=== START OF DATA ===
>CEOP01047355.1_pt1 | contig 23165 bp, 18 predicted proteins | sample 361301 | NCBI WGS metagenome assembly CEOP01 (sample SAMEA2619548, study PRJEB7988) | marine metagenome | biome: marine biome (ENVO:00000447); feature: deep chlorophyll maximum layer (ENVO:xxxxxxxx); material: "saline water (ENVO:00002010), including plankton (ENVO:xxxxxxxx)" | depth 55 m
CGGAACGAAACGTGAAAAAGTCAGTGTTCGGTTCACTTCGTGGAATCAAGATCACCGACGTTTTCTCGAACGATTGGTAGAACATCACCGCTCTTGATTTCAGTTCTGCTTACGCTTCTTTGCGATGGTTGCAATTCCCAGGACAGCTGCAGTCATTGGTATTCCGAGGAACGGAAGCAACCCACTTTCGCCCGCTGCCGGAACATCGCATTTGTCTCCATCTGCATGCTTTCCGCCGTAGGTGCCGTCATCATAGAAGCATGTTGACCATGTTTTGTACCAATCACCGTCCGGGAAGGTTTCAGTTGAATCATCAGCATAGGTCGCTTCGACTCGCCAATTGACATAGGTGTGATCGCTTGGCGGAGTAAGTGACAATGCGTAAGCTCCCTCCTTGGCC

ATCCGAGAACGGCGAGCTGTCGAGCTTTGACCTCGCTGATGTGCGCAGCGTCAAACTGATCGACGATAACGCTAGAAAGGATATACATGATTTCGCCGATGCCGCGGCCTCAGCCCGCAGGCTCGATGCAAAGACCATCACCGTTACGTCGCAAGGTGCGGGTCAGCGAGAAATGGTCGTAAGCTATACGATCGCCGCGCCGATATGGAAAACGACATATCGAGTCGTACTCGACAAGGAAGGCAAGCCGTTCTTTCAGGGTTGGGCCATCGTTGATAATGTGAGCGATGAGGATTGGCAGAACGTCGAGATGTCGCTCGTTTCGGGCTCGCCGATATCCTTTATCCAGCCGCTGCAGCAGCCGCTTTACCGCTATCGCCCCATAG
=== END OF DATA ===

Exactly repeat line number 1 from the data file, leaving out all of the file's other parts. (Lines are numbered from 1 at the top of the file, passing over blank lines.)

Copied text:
>CEOP01047355.1_pt1 | contig 23165 bp, 18 predicted proteins | sample 361301 | NCBI WGS metagenome assembly CEOP01 (sample SAMEA2619548, study PRJEB7988) | marine metagenome | biome: marine biome (ENVO:00000447); feature: deep chlorophyll maximum layer (ENVO:xxxxxxxx); material: "saline water (ENVO:00002010), including plankton (ENVO:xxxxxxxx)" | depth 55 m